The PIE framework helps you assign prioritization. This way, you’ll know which pages to analyze first since you can’t optimize all your web pages at once. Give each piece of the prioritization framework a score out of 10. The page that scores the highest is the one that you should study and optimize first.
Get your CRO strategy underway and start your research and experimentation into a strategic area. This will result in quick wins, conversion-wise, which allows you to build momentum. You can then test and optimize more elements to improve your customer journey through your sales funnel.
12. Don’t Use Early Test Data
Another CRO best practice is to not tweak your running experiment. Many testing software programs allow you to stop running a test. Many CRO professionals then use this early data to do conversion rate optimization.
Reasons to not use the early test data would be that it is inconclusive, it has too many variables, and it hasn’t been refined yet. Early data cannot be effectively optimized for these reasons.
It is best to let the testing software run its course, at least until the test has reached a 95% statistical significance.
13. Validate Your Tests
There are various ways to use your testing practices, whether you run A/B, multivariate, or other kinds of conversion rate tests. One is to validate your results to ensure you didn’t end up settling on an outlier.
You can retest your results by testing your winning design against the control in an A/B test. Running another split test helps you minimize the effects any outside variables may have had.
14. Measure Micro Conversions
Macro conversions are the end goal in your sales funnel and these have a direct impact on the net profit of your company. Micro conversions are the actions or steps a visitor takes that lead to the end goal. The more micro-conversions completed by the customer, the more they progress towards the end goal on your website.
For example: For an eCommerce company, a macro conversion would be a visitor making a purchase. A micro conversion would be a new user registration, a sign-up to a newsletter, or adding products to their cart.
As part of CRO best practices, you should be measuring these micro conversions. This is especially true if you don’t have a lot of website traffic. You can test and experiment with the micro-conversions as they are measurable and enable you to see the results of your optimizations.
The significance of measuring micro-conversions is that it also gives you insight into your website visitor behaviour, which you can categorize. Use this data to identify elements to change.
For example, you have a web design and development agency. Your website navigation leads a user to the following main pages: Services, Process, Case Studies, Blog, About Us, Contact Us, and Work for Us. A visitor who only visits your “Work for Us” or “Join the Team” page most likely isn’t interested in any of the services you provide, and thus, won’t “buy” from you.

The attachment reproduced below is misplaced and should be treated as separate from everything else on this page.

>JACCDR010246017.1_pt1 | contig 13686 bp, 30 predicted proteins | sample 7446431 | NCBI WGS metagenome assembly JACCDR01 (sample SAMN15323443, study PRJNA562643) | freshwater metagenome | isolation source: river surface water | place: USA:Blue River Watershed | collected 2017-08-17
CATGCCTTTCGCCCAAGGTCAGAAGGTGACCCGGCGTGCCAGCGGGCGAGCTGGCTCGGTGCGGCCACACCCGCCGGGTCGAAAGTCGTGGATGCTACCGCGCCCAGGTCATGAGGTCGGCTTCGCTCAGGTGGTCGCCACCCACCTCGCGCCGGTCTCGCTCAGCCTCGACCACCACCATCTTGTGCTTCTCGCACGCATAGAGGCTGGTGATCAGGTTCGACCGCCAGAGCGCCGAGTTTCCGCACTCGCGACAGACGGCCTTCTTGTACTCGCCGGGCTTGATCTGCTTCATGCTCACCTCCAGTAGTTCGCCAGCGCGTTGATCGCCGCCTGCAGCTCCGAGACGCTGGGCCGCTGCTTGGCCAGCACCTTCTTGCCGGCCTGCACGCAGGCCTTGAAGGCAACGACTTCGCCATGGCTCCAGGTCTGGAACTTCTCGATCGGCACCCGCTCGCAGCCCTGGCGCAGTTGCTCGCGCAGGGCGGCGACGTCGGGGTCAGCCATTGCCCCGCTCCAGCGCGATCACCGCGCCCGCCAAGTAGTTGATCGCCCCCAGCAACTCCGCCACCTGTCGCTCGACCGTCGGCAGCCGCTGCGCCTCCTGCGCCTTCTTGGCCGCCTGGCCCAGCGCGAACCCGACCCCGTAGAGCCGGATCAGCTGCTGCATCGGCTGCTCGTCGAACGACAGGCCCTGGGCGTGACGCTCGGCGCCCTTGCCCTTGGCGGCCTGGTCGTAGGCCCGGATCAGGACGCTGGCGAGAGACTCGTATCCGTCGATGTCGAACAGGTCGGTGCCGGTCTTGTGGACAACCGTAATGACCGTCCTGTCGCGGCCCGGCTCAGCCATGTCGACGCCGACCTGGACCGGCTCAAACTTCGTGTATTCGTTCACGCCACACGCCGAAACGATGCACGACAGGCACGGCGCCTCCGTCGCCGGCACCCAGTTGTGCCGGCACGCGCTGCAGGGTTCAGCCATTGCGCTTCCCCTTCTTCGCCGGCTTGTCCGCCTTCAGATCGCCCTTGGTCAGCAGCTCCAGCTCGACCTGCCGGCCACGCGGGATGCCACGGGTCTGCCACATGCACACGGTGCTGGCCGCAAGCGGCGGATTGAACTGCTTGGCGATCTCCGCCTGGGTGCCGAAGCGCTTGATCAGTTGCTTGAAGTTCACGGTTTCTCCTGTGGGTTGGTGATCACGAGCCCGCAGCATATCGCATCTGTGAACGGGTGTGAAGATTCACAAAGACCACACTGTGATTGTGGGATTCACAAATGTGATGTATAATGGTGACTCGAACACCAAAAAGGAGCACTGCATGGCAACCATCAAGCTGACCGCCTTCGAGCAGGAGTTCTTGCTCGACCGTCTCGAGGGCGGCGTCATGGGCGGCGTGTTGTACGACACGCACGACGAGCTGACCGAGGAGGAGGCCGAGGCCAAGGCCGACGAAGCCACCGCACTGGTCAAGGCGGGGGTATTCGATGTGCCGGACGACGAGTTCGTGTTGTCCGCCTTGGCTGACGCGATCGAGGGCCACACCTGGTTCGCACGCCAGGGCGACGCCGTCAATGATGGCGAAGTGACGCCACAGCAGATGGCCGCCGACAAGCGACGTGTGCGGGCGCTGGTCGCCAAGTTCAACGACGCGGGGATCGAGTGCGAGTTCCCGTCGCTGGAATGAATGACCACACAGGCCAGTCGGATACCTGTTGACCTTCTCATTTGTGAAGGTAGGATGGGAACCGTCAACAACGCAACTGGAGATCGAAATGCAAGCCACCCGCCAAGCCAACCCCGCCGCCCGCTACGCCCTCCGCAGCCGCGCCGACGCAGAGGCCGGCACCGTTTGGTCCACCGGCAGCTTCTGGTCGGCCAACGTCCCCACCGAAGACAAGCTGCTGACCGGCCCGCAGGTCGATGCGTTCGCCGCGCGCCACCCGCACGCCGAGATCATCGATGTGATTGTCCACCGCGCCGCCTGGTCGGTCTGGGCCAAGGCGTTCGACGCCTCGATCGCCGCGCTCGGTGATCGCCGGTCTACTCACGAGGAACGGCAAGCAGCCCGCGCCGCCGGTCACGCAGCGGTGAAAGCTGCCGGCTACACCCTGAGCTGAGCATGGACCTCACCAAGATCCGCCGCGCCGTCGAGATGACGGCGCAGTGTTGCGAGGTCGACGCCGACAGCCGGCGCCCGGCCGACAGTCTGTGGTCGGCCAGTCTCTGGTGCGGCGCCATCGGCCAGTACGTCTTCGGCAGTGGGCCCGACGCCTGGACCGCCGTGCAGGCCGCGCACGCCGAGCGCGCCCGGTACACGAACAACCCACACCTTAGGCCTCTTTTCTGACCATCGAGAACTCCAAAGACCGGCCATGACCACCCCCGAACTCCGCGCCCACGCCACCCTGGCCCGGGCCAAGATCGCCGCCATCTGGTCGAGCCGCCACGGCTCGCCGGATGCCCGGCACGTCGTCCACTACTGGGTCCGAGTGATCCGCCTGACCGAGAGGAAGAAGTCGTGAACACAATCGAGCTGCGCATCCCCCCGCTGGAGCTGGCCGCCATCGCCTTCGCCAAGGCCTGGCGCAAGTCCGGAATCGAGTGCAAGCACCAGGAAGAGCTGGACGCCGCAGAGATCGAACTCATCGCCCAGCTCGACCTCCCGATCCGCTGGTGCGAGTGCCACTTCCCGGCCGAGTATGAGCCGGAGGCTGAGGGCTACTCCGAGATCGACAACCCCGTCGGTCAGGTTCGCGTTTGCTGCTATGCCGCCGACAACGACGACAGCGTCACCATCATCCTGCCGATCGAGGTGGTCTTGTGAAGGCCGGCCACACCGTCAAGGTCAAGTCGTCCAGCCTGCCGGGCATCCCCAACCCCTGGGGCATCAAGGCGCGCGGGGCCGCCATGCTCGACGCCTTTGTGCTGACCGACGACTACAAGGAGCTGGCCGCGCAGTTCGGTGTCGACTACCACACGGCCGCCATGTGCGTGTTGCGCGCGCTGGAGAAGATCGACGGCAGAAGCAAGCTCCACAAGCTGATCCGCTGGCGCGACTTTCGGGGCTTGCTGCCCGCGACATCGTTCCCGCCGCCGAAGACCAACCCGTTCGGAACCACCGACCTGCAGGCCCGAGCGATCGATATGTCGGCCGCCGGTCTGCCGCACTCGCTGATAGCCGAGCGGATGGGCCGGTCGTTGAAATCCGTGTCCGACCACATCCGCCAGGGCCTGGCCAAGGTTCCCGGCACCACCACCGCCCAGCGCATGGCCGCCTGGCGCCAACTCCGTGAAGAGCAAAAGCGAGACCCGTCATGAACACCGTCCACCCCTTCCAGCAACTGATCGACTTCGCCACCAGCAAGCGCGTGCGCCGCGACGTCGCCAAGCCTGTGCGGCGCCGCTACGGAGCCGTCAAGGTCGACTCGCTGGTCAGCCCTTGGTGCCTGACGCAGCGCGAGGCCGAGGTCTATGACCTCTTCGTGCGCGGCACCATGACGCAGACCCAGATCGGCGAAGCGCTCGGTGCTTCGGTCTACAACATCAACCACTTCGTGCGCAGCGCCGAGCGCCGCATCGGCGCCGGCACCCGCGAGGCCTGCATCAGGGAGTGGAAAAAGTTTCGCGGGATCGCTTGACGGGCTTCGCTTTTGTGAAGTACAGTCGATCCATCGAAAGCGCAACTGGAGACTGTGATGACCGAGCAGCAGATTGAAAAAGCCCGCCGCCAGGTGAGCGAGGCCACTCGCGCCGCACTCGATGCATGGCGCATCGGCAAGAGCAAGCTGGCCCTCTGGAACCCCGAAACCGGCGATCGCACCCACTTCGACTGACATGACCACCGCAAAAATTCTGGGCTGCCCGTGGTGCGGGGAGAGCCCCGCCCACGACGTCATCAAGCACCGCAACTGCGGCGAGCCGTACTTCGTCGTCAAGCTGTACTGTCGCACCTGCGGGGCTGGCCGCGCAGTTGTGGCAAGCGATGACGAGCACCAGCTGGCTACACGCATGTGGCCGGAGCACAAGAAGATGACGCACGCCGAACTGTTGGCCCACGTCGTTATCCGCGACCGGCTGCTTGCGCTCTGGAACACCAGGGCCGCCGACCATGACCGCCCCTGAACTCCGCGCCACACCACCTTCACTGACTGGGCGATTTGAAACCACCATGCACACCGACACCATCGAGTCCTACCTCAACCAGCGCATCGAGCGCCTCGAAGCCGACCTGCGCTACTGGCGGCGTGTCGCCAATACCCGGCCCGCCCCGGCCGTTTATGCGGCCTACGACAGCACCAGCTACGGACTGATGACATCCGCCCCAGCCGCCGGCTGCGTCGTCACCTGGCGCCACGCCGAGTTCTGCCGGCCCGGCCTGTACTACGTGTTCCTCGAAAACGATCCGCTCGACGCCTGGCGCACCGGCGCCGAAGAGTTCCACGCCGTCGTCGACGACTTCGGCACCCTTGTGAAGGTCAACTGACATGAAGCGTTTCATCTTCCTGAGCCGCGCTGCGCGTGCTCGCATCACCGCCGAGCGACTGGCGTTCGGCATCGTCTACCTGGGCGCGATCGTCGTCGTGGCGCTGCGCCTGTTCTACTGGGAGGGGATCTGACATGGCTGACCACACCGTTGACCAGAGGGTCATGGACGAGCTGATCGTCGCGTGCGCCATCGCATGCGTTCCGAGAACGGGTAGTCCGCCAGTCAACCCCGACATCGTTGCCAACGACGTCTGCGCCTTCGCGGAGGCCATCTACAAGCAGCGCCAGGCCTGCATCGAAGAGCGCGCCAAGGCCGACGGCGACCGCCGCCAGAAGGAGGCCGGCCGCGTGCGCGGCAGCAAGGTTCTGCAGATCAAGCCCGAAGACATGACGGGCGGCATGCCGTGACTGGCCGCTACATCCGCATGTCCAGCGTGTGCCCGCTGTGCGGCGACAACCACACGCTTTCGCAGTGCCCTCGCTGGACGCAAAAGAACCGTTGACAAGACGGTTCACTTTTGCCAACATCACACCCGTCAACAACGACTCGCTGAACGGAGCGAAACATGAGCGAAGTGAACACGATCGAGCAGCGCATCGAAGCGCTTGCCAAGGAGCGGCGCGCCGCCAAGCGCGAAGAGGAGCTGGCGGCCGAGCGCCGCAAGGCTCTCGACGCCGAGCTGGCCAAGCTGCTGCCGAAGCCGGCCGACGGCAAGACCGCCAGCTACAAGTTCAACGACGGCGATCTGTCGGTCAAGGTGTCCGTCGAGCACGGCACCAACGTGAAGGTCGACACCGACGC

Micro conversions are useful in other ways too. It helps you to nurture leads, measure how effective a communication channel is, and build effective conversion funnels.
15. Document Results and Learn From Them
Who likes to repeat errors, especially if they can be avoided? Part of any CRO strategy is documenting the results from your CRO tests so you can learn from your experiments, tests, and results.
Every step taken in your strategic conversion rate optimization process should be noted. By doing so, you can repeat what worked well and change what didn’t. Your notes will help you improve your testing process so you can allocate these winning attributes in your other channels, segments, and strategies.
For example, after every test, you should ask the following questions:
- What are the losing designs? What are the winning designs?
- Why are the losing designs contributing to failed conversions?
- How can you further optimize winning designs to increase your conversion rate even more?
- What can you learn about your visitors and conversion funnel by examining the losing designs?
- What can you learn about your visitors and conversion funnel by examining the winning designs?
- Are there any new questions you need to ask your visitors based on the test results? What are they? Can you ask previous questions in a new way to gather more information?
- How can you implement the same goals and expectations across multiple platforms and channels?
Answer these logically to get the best insights and data to help you expand on your conversion rate optimization tactics.
Conversion rate optimization is a crucial process to increase your website traffic and revenue, outrank your competitors, and boost your conversion rate. It all starts and ends with the website visitor. What makes them click? What optimized elements in your conversion funnel drive them to convert?
Start by understanding these elements. Have well-defined goals, a CRO roadmap, and credibility. Run experiments and tests, analyze the data, optimize, retest, and optimize some more!
To learn more about our conversion rate best practices and how we can use these strategies to grow your business contact us.